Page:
When my third-born Jeffrey walked into his kindergarten class on his first day of school, I was a bit weepy. I restrained the tears that were filling my heart until I had dropped him off and collected the small gift bag from his sweet new teacher, Mrs. Tiffany. The bag contained a little poem, a pack of Kleenex and a tea bag for us moms to use when we got back to our homes while our little students stayed at the school.
Once back at home, the tears spilled out and ran down my cheeks. I sat in a recliner in my bedroom, surprised by all of the emotion. I guess that I had wrongly assumed that it would not be as hard to take the third child to kindergarten. After all, I had done this twice before. But it was hard…another daytime companion would be spending part of the day away from his mom.
My bout of sadness was interrupted by child number four. He came into my room, walked over to the chair where I was sitting and announced that he wanted to learn to ride his bike…without the training wheels…right then.
So the weeping mom turned mechanic as I took the training wheels off the repainted, hand-me-down purple bike. My three-year-old Timmy’s little legs could not touch the ground when he sat on the bike. I wondered how he would ever be able to master the riding-without-training-wheels skill when the bike was so much bigger than he was.
We rolled the now-two-wheeler out to the edge of our cul-de-sac driveway and pointed the bike toward our garage. I held the bike while he balanced on the seat. If I let go, the bike would fall over and Timmy could not stop it. So I began walking and pushing the bike and he began pedaling. I let go of the bike and off he went. I wondered how the ride would end, he could not just stop the bike and put his feet down, his feet didn’t reach the ground. But my determined little boy did not stop the bike at the other end of the driveway, he simply bailed off the bike when it reached the end of the drive and let the bike roll into the grass. Problem solved.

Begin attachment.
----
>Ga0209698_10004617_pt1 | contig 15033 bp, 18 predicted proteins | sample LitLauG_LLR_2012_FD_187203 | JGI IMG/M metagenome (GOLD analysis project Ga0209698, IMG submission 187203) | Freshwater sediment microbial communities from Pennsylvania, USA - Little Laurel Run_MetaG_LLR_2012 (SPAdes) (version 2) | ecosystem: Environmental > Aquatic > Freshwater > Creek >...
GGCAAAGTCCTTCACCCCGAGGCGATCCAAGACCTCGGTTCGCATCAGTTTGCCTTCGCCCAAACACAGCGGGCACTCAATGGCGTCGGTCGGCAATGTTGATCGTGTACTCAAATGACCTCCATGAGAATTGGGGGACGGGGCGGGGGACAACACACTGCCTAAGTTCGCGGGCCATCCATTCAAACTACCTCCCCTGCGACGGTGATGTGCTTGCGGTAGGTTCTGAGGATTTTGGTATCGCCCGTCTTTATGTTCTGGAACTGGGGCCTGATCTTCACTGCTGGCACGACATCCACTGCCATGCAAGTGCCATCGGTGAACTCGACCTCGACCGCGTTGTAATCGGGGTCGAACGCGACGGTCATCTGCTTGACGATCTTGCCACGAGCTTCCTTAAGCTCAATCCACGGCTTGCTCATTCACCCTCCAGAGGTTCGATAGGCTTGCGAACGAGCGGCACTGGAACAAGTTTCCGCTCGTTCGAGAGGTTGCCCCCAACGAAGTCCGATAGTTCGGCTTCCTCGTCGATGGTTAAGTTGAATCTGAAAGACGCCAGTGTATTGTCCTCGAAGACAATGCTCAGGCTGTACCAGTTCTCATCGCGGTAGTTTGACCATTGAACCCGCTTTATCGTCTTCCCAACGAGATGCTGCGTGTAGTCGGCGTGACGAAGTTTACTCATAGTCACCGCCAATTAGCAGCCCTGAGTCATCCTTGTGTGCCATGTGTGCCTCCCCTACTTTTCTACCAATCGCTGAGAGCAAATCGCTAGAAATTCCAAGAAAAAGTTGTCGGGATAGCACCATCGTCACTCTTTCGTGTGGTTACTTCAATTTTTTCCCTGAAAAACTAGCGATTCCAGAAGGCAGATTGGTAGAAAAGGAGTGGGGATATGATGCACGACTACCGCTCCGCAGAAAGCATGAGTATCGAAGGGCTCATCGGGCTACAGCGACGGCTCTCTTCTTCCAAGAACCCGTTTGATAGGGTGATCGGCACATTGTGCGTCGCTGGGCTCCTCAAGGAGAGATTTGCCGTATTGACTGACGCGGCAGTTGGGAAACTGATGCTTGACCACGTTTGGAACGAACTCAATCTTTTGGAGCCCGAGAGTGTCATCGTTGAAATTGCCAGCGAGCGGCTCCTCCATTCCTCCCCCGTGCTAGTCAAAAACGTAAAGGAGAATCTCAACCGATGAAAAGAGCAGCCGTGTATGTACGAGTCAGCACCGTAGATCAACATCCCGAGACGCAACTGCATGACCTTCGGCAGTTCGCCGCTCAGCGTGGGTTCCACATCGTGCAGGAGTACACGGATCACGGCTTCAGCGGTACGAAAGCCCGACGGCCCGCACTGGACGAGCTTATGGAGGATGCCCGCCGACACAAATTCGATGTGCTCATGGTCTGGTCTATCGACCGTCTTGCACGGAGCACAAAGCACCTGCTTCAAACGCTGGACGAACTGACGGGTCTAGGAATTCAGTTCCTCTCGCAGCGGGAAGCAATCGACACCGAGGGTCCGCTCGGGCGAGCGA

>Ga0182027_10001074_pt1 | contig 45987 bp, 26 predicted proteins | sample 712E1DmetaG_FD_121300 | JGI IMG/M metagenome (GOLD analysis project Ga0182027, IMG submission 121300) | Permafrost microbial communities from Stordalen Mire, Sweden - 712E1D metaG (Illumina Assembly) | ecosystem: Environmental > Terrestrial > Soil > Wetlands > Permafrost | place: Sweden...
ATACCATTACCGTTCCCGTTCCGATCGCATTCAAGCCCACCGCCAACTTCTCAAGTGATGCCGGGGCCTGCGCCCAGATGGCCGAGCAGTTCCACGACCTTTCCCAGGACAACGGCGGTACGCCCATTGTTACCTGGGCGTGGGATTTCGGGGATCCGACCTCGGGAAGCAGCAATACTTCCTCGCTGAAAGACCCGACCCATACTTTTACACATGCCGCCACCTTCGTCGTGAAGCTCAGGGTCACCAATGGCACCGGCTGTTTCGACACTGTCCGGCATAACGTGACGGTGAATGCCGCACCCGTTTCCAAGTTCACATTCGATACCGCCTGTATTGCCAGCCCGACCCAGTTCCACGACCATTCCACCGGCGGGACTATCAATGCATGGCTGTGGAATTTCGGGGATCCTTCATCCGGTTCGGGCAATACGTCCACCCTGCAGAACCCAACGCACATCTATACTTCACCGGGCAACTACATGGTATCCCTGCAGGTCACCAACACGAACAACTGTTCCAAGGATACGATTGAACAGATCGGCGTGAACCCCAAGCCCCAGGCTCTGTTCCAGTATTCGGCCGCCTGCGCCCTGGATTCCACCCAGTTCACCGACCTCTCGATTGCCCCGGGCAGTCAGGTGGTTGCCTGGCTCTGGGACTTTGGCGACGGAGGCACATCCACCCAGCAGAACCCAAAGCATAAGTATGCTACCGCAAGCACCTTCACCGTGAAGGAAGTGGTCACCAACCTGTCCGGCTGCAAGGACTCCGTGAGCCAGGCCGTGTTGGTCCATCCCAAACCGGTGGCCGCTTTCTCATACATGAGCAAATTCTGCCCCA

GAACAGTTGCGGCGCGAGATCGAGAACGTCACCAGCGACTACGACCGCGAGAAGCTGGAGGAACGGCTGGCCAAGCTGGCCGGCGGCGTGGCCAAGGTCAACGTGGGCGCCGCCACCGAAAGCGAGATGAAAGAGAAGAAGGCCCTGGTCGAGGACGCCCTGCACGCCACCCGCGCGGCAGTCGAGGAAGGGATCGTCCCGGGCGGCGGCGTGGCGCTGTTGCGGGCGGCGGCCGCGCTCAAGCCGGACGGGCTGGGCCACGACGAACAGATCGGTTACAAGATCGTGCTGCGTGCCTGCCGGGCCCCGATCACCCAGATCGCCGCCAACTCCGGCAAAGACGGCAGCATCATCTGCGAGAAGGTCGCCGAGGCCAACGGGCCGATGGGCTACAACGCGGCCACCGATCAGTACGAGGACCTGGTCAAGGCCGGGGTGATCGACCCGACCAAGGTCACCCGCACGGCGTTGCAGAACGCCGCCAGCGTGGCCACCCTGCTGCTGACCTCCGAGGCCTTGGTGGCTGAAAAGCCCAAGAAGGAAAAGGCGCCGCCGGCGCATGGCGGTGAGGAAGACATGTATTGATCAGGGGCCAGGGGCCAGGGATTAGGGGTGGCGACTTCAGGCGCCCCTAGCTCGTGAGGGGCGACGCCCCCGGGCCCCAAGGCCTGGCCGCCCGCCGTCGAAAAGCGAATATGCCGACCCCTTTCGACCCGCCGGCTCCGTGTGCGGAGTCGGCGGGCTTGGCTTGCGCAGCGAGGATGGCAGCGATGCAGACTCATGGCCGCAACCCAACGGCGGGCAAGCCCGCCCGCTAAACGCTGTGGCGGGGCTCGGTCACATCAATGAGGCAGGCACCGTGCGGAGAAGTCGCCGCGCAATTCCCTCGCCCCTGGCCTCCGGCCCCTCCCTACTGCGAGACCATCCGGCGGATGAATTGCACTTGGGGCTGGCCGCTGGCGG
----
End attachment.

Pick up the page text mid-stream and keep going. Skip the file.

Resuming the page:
For the rest of the morning, I was busied by my three-year-old-turned-bike-rider. Over and over again, I would balance him upon the seat at one end of the drive and he would pedal as fast as he could to the other end of the driveway and then jump off the bike. He mastered riding the bike and dismounting by the end of the morning. He mastered the bike; it did not master him.
I have watched my Timothy use this same determination to master other skills and challenges over the last many years. He sets his goals and then works…he works hard. He works hard at work and he works hard at play. His determination and effort have served him well. And with each accomplishment he has remained humble. It has been a joy to watch him grow into the man version of the determined boy he has been all of his life.
This morning at a school assembly, I watched with admiration as Timothy received his congressional appointment to the Air Force Academy and was named valedictorian and a distinguished graduate of his senior class. I thought about my little boy who was determined to ride that bike…and I was a bit weepy…and very proud.